Mar 29, 2020 - Politics & Policy

Trump touts press briefing "ratings" as U.S. coronavirus case surge

Photo: Drew Angerer/Getty Images

President Trump sent about a half-dozen tweets on Sunday touting the high television ratings that his coronavirus press briefings have received, selectively citing a New York Times article that compared them to "The Bachelor" and "Monday Night Football."

Why it matters: The president has been holding daily press briefings in the weeks since the coronavirus pandemic was declared, but news outlets have struggled with how to cover them live — as Trump has repeatedly been found to spread misinformation and contradict public health officials.

  • Meanwhile, American deaths due to the coronavirus have topped 2,300 as of Sunday, while cases nationwide have reached over 132,000.

What he's saying: Trump's Twitter thread on Sunday inaccurately quoted the New York Times article, omitting mentions of the media battle over whether to cover his briefings.

  • The Times' article begins: "President Trump is a ratings hit, and some journalists and public health experts say that could be a dangerous thing. Since reviving the daily White House briefing — a practice abandoned last year by an administration that bristles at outside scrutiny — Mr. Trump and his coronavirus updates have attracted an average audience of 8.5 million on cable news."
  • Trump's tweets skip the nuance, instead shortening to: "President Trump is a ratings hit. Since reviving the daily White House briefing Mr. Trump and his coronavirus updates have attracted an average audience of 8.5 million on cable news."

Trump's thread goes on to cite more favorable figures from the Times article, including that Fox News alone on Monday "attracted 6.2 million viewers for the president’s briefing."

He added in a separate tweet:

Of note: Trump has repeatedly attacked the New York Times as "fake news," and his Trump campaign sued the newspaper in February for libel.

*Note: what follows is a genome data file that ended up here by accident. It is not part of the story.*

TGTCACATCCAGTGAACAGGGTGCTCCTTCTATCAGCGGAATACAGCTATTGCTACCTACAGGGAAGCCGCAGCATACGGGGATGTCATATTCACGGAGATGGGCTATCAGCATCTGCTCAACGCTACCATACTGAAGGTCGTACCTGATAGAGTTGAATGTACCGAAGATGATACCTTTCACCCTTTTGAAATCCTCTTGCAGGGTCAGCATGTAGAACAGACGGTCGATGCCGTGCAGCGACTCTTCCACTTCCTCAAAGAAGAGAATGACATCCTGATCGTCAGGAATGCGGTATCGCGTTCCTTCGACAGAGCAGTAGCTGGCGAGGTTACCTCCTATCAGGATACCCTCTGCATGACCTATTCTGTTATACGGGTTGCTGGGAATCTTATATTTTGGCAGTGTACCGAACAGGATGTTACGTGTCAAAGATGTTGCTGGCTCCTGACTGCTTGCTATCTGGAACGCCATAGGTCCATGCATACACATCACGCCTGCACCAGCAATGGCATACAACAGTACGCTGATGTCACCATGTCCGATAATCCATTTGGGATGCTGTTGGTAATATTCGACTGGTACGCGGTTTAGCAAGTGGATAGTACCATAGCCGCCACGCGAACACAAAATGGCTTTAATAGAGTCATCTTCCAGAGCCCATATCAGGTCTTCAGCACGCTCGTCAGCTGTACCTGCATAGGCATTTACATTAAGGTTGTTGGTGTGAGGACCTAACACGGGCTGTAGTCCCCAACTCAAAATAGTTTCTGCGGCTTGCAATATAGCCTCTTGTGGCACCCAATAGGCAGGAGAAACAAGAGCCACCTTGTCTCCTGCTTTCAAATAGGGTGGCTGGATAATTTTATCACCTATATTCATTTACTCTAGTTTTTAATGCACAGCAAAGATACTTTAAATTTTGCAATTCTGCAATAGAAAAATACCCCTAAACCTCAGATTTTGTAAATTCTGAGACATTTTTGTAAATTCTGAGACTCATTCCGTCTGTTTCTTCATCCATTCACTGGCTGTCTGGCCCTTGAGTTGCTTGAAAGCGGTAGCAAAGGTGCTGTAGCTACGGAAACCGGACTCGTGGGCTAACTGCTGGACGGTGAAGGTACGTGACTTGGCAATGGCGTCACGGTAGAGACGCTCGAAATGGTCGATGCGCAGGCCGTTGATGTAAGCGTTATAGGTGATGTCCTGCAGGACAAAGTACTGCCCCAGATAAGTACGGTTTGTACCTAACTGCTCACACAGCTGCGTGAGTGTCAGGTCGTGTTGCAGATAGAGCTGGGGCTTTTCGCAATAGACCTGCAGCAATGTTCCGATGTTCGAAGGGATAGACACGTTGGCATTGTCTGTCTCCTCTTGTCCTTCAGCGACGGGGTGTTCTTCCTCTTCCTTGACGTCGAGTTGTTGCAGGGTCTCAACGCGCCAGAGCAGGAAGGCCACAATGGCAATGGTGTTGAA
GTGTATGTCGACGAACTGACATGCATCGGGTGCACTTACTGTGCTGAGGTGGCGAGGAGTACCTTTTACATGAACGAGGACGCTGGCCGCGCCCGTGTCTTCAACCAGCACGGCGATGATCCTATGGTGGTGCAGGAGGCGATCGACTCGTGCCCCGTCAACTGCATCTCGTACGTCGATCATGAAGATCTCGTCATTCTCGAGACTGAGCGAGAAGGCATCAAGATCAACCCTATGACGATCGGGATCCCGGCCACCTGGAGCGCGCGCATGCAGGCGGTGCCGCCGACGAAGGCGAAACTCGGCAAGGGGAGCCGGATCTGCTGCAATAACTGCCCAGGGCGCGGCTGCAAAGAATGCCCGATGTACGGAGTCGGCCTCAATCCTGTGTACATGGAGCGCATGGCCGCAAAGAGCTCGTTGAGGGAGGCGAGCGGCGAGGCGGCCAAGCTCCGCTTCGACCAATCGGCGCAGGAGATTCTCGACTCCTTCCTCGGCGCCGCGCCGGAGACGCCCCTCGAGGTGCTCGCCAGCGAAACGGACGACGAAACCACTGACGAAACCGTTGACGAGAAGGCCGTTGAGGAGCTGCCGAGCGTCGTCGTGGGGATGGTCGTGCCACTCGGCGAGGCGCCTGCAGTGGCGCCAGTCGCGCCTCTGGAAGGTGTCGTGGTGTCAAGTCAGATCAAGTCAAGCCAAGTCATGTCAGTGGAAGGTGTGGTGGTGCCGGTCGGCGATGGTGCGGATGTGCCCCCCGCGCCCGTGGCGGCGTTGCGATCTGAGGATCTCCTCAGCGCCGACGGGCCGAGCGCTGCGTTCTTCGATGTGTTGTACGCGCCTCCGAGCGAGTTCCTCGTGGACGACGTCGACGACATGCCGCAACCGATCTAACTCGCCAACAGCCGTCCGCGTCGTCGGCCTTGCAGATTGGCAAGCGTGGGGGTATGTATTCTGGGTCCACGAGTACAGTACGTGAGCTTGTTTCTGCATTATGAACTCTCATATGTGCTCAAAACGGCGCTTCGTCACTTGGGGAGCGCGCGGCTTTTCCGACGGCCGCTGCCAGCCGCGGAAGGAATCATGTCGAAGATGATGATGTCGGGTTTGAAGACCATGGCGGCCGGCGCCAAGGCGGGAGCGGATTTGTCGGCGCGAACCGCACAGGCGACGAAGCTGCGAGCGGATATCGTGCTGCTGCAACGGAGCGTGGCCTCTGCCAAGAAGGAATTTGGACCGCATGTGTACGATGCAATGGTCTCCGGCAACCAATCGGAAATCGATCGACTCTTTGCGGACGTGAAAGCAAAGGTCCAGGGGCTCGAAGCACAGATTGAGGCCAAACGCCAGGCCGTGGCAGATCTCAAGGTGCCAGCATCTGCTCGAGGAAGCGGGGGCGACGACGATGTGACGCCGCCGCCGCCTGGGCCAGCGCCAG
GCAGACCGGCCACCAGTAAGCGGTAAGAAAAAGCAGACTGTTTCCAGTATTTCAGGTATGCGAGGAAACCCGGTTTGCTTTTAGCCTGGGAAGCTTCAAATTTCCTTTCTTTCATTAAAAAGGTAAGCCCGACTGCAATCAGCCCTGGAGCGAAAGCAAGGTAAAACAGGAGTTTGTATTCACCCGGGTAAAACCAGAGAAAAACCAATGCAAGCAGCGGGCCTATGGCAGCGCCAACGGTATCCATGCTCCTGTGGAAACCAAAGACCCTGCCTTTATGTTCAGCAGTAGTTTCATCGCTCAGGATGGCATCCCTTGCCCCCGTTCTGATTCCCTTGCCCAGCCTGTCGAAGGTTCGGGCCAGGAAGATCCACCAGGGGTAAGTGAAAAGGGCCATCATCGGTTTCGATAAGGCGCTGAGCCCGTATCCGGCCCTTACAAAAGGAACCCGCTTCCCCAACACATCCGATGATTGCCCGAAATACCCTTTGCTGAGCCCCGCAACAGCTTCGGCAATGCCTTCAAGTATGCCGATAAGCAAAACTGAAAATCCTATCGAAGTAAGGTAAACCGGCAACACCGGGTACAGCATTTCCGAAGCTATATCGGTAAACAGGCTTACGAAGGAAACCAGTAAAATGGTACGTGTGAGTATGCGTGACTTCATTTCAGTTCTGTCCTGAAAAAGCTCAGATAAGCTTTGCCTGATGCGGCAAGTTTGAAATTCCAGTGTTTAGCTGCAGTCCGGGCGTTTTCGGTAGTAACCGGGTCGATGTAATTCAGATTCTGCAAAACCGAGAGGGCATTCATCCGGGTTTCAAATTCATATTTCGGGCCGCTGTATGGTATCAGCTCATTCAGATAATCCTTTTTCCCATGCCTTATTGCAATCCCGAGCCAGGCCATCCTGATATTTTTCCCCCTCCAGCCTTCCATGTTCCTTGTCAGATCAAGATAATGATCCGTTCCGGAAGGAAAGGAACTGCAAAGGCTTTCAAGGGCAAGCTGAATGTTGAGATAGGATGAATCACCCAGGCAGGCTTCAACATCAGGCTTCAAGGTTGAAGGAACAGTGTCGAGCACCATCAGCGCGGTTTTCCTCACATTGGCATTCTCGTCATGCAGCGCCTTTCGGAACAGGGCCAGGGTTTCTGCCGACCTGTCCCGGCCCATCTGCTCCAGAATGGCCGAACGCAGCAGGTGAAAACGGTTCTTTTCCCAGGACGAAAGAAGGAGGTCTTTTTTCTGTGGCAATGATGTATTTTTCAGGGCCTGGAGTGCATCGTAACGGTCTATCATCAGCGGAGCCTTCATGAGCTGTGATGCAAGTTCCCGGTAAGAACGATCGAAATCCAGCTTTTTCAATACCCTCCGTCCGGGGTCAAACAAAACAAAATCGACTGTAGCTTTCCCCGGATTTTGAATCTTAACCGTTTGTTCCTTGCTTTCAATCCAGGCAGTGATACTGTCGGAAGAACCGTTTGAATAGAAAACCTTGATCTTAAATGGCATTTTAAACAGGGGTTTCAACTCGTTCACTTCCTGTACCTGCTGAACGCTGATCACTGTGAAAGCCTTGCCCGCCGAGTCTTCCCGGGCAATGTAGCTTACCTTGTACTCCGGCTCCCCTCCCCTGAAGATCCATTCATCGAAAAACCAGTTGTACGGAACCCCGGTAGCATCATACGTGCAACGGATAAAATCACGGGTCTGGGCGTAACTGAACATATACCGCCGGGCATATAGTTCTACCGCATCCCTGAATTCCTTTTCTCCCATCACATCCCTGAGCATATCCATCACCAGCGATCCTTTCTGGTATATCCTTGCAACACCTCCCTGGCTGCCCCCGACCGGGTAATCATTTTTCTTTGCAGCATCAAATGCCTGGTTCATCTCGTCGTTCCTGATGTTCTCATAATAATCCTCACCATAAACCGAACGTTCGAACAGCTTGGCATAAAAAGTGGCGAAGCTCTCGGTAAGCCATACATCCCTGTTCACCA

Go deeper: Trump's coronavirus briefings see big audiences. Some argue that's bad

Go deeper

Updates: George Floyd protests continue past curfews

Police officers wearing riot gear push back demonstrators outside of the White House on Monday. Photo: Jose Luis Magana/AFP via Getty Images

Protests over the death of George Floyd and other police-related killings of black people continued Tuesday across the U.S. for the eighth consecutive day — prompting a federal response from the National Guard, Immigration and Customs Enforcement and Customs and Border Protection.

The latest: Protesters were still out en masse even as curfews set in Washington, D.C., and New York City. Rep. Alexandria Ocasio-Cortez (D-N.Y.) slammed the New York Police Department late Tuesday following reports of police kettling in protesters on Manhattan Bridge.

Primary elections test impact of protests, coronavirus on voting

Election official at a polling place at McKinley Technology High School in Washington, D.C. Photo: Drew Angerer/Getty Images

In the midst of a global pandemic and national protests over the death of George Floyd, eight states and the District of Columbia held primary elections on Tuesday.

Why it matters: Joe Biden, the presumptive Democratic nominee, needs to win 425 of the 479 delegates up for grabs in order to officially clinch the nomination. There are a number of key down-ballot races throughout the country as well, including a primary in Iowa that could determine the fate of Rep. Steve King (R-Iowa).

Iowa Rep. Steve King defeated in GOP primary

Rep. Steve King. Photo: Alex Wroblewski/Getty Images

State Sen. Randy Feenstra defeated incumbent Rep. Steve King in Tuesday's Republican primary for Iowa's 4th congressional district, according to the Cook Political Report.

Why it matters: King's history of racist remarks has made him one of the most controversial politicians in the country and a pariah within the Republican Party.